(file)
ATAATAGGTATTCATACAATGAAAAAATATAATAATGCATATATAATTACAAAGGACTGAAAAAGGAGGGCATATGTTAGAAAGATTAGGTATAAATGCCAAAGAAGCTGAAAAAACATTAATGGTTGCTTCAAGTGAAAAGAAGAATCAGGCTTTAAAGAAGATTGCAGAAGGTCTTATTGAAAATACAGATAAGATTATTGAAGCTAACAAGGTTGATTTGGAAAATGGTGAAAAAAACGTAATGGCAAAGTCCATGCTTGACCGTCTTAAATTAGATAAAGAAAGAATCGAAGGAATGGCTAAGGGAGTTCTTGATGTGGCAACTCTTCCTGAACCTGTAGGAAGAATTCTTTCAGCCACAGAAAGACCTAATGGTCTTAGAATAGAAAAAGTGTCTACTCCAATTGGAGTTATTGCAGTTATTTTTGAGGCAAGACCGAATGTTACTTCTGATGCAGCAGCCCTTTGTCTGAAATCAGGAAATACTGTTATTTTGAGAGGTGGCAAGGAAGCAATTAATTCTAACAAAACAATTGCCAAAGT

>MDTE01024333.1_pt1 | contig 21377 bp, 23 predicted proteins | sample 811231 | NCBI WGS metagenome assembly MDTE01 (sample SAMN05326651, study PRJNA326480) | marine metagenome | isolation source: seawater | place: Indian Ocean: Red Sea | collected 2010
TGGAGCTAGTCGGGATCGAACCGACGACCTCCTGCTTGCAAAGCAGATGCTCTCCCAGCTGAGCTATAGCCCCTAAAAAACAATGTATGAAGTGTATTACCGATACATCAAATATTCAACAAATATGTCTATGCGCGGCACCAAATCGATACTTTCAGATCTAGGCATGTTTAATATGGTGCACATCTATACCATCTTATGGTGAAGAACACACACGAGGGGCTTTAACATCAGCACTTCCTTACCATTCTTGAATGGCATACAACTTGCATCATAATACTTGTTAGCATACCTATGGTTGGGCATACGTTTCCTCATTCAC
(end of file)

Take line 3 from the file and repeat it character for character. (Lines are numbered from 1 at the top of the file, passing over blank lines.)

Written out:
TGGAGCTAGTCGGGATCGAACCGACGACCTCCTGCTTGCAAAGCAGATGCTCTCCCAGCTGAGCTATAGCCCCTAAAAAACAATGTATGAAGTGTATTACCGATACATCAAATATTCAACAAATATGTCTATGCGCGGCACCAAATCGATACTTTCAGATCTAGGCATGTTTAATATGGTGCACATCTATACCATCTTATGGTGAAGAACACACACGAGGGGCTTTAACATCAGCACTTCCTTACCATTCTTGAATGGCATACAACTTGCATCATAATACTTGTTAGCATACCTATGGTTGGGCATACGTTTCCTCATTCAC